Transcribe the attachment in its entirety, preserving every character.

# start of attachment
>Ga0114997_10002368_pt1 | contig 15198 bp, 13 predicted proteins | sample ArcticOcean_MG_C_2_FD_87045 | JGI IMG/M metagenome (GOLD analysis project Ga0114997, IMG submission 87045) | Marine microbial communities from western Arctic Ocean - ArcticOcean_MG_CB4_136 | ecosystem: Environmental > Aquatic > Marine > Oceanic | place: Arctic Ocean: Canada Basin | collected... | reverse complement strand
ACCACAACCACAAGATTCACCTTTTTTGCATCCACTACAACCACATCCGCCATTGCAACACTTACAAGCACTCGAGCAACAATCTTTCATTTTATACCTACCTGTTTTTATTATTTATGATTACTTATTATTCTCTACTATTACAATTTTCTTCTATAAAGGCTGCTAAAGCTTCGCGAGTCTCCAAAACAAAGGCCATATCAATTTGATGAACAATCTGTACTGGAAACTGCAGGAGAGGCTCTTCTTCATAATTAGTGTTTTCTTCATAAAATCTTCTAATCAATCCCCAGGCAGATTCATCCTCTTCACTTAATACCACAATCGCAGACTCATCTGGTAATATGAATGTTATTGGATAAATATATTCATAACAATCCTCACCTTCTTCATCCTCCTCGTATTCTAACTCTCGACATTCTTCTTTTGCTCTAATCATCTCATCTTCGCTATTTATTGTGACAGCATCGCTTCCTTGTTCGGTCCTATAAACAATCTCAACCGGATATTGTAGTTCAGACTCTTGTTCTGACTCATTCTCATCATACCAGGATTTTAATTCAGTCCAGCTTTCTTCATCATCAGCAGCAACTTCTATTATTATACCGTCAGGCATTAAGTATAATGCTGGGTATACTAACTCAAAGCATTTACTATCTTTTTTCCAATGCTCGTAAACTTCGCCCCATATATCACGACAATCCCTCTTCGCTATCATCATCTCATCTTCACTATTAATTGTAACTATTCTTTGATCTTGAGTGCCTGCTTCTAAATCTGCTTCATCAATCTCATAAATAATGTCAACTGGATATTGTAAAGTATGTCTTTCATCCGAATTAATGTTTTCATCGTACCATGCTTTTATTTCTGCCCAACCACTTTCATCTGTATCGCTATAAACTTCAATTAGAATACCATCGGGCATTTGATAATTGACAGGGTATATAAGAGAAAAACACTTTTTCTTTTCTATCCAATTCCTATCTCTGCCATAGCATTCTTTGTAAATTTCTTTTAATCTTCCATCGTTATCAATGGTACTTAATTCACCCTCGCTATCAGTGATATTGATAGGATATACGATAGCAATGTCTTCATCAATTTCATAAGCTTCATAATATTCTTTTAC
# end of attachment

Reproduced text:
>Ga0114997_10002368_pt1 | contig 15198 bp, 13 predicted proteins | sample ArcticOcean_MG_C_2_FD_87045 | JGI IMG/M metagenome (GOLD analysis project Ga0114997, IMG submission 87045) | Marine microbial communities from western Arctic Ocean - ArcticOcean_MG_CB4_136 | ecosystem: Environmental > Aquatic > Marine > Oceanic | place: Arctic Ocean: Canada Basin | collected... | reverse complement strand
ACCACAACCACAAGATTCACCTTTTTTGCATCCACTACAACCACATCCGCCATTGCAACACTTACAAGCACTCGAGCAACAATCTTTCATTTTATACCTACCTGTTTTTATTATTTATGATTACTTATTATTCTCTACTATTACAATTTTCTTCTATAAAGGCTGCTAAAGCTTCGCGAGTCTCCAAAACAAAGGCCATATCAATTTGATGAACAATCTGTACTGGAAACTGCAGGAGAGGCTCTTCTTCATAATTAGTGTTTTCTTCATAAAATCTTCTAATCAATCCCCAGGCAGATTCATCCTCTTCACTTAATACCACAATCGCAGACTCATCTGGTAATATGAATGTTATTGGATAAATATATTCATAACAATCCTCACCTTCTTCATCCTCCTCGTATTCTAACTCTCGACATTCTTCTTTTGCTCTAATCATCTCATCTTCGCTATTTATTGTGACAGCATCGCTTCCTTGTTCGGTCCTATAAACAATCTCAACCGGATATTGTAGTTCAGACTCTTGTTCTGACTCATTCTCATCATACCAGGATTTTAATTCAGTCCAGCTTTCTTCATCATCAGCAGCAACTTCTATTATTATACCGTCAGGCATTAAGTATAATGCTGGGTATACTAACTCAAAGCATTTACTATCTTTTTTCCAATGCTCGTAAACTTCGCCCCATATATCACGACAATCCCTCTTCGCTATCATCATCTCATCTTCACTATTAATTGTAACTATTCTTTGATCTTGAGTGCCTGCTTCTAAATCTGCTTCATCAATCTCATAAATAATGTCAACTGGATATTGTAAAGTATGTCTTTCATCCGAATTAATGTTTTCATCGTACCATGCTTTTATTTCTGCCCAACCACTTTCATCTGTATCGCTATAAACTTCAATTAGAATACCATCGGGCATTTGATAATTGACAGGGTATATAAGAGAAAAACACTTTTTCTTTTCTATCCAATTCCTATCTCTGCCATAGCATTCTTTGTAAATTTCTTTTAATCTTCCATCGTTATCAATGGTACTTAATTCACCCTCGCTATCAGTGATATTGATAGGATATACGATAGCAATGTCTTCATCAATTTCATAAGCTTCATAATATTCTTTTAC